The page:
This album does not seek to re-establish on a now scene songs which she has already made famous on other labels. Rather, the desire Is to bring to light some of the other many fine items tucked away In her bottomless songbag. Just such a one is THE BOLD GRANUAILE, an historically accurate traditional sea song which describes the capture of Kelly the pirate by Granuaile, an Irish pirate queen of Elizabethan times. Delia has edited both text and tune as part of a ballad opera which she was writing at the time these recordings were made.
Nuala and Brian Considine, Delia's daughter and son-in-law, wrote both the text and tune of SHAMUS RAFFERTY. Shamus was a beloved barge skipper whose vessel plied the Liffey. A 'bowzie' is a longshoreman.
SLIEVE NAMON (The Mountain of the Fairy Women) is the heart cry for an absent sweetheart. Delia has made her own adaptations to this song, which was written and set to a traditional melody by Charles Kickham, a Tipperary poet of the last century.
With typical pawky Irish humor, THE HOLY GROUND is a reference not to their beloved Irish homeland (as might be thought at first hearing), but to the 'red light' district of Cork! Delia's son-in-law, Dr. Ivor Brown, a psychologist now studying at Harvard, collected this Cork street song which filled out the fragmentary verses which Delia knew as a child. She has edited the song with her usual excellent taste.
The sentimental MARY OF THE WILD MOOR is beloved by country fork throughout the English-speaking world. Dr. Brown collected this version in Dublin.
Several well-known crewman, such as … the chap called McGurk who was scared stiff of work", have disappeared overboard in Delia's version of THE IRISH ROVER, originally from Connaught. As compensation, it introduces several characters not usually associated with the abortive attempt to transport bricks across the Atlantic. The next thing you may hear about is the attempt of the Irish to import peat and send coal to Newcastle!
DOWN THE MOOR is one of the songs that Delia performs exactly as she heard it sung by a country singer in Northern Ireland to which place it probably came from Scotland in the frequent exchange between the countries of factory workers and 'tattie howkers' (potato pickers). Unlike a typically Hollywood script, the 'folk' do not insist on a happy ending, and the roving hero of this song is left thinking longingly of the shepherdess whom he met By chance on the purple heather.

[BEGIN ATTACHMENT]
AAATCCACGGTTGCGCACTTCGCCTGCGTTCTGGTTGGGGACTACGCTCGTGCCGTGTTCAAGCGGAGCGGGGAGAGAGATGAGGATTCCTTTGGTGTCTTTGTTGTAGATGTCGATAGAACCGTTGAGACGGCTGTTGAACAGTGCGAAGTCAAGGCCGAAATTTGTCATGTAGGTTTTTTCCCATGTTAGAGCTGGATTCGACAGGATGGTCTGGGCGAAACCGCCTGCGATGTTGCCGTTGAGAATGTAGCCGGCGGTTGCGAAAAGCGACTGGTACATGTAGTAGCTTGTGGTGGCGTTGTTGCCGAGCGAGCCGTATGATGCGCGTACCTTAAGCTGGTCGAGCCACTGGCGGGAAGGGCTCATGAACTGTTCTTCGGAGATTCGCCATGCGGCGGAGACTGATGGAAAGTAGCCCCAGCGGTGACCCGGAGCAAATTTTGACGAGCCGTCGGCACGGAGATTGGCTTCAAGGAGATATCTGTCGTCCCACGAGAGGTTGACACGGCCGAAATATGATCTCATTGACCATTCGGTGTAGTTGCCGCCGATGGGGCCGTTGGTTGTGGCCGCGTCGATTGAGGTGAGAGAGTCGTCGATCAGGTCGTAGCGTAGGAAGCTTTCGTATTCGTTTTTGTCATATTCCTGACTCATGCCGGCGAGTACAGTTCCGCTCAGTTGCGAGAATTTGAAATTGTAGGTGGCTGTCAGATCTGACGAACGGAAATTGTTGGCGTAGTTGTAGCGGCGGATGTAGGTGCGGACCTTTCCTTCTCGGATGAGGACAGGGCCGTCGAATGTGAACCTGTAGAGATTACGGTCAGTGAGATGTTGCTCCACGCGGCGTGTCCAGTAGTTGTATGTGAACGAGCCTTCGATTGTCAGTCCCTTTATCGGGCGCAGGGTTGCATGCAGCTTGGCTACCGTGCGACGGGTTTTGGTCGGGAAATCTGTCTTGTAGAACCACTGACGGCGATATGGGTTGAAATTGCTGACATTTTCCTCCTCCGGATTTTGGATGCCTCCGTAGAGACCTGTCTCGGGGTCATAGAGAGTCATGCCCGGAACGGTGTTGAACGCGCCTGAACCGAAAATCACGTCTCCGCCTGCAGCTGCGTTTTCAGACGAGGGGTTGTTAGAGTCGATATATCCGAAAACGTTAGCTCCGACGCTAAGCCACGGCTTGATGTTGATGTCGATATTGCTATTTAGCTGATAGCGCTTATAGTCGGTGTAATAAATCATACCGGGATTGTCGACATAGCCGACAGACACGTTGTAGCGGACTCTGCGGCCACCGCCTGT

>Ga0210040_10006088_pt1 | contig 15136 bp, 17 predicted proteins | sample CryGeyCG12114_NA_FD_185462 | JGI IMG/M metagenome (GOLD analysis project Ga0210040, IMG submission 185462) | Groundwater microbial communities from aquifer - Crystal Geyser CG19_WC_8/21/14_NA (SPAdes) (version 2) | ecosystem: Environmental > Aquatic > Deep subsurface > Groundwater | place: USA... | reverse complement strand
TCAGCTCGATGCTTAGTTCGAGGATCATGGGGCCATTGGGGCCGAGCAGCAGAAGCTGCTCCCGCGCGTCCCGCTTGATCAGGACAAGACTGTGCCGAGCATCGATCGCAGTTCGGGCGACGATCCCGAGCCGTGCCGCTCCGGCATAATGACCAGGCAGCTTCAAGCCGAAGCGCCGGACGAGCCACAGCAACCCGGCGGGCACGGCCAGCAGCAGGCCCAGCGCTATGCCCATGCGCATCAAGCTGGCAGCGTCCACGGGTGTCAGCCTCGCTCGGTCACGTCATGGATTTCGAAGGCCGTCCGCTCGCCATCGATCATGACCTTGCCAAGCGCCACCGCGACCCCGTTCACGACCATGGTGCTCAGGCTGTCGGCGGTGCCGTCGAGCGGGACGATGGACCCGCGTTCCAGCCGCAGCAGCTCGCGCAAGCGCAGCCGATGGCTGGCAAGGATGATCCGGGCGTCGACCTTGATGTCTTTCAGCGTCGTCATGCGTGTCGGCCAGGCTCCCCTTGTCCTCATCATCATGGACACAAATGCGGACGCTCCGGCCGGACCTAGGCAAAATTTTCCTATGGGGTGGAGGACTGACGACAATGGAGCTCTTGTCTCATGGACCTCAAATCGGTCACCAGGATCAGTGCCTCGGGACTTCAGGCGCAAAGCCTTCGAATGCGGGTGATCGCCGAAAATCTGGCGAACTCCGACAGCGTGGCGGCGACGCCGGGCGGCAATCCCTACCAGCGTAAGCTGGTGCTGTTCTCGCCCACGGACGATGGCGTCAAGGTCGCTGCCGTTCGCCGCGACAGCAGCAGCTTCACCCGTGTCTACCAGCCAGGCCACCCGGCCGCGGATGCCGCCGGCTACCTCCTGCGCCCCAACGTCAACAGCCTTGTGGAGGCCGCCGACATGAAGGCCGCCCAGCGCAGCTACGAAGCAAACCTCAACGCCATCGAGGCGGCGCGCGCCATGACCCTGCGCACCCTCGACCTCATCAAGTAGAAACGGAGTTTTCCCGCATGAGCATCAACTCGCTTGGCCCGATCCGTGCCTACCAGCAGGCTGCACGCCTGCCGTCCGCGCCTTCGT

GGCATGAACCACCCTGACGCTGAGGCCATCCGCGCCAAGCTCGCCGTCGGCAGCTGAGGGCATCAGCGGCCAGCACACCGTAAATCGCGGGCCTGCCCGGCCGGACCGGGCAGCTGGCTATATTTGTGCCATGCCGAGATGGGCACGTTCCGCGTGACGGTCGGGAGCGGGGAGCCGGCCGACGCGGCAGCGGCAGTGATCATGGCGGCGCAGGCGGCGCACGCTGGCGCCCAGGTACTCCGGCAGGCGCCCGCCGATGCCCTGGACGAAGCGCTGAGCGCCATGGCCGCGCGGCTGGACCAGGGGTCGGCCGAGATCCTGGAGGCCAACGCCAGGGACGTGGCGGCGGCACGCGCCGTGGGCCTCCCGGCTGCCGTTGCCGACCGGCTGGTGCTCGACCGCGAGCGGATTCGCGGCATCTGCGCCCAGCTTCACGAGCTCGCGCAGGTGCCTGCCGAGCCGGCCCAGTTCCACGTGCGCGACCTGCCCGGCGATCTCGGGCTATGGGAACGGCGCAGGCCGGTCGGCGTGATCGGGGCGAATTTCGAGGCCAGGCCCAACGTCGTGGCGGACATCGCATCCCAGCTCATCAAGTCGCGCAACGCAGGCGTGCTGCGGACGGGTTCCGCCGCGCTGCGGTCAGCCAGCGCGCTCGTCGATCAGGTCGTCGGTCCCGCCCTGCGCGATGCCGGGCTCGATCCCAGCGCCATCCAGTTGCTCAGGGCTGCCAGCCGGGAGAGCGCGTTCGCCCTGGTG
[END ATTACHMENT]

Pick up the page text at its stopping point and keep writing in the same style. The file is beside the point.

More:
Away over on the West coast of Ireland lies the wildly beautiful county of Galway, and inset on its coastline is the jewel of Connemara. Wresting a living from this mountainous coastal region (by farming and fishing) can be a precarious business. Little wonder the fisherman thinks of his barque as THE QUEEN OF CONNEMARA. This song it the work of Frank Fahy of Galway, who is also credited with writing many other well-known Irish songs.
MOLLY, WILL YOU MARRY ME, the story of a seaport romance, rollicks along to a jaunty tune. This version is a collation of verses learned at school and other pieces passed on by an Irish friend in London.
THE BRIGHT SILVERY LIGHT OF THE MOON is much older than is generally thought. It was known throughout the nineteenth century and appeared frequently on English broadsides; American songsters carried it from 1860 on. The song is sometimes credited to the English composer, Joseph W. Turner, but here Delia has "personalized" the text considerably.
An exile's farewell to Ireland it the theme of MY THREE-LEAVED SHAMROCK, which Delia collected in County Kerry and adapted to her own ends.
One of Delia's favorite anecdotes tells how she added a song to her repertory during a bus journey from Dublin to Killarney. A conversation with the conductor turned up THE DAMSEL OF NINETEEN YEARS OLD, a new guise for a theme used internationally in folksong — that of the disillusioned groom who sees his bride 'disintegrate' as they prepare for bed on their wedding night.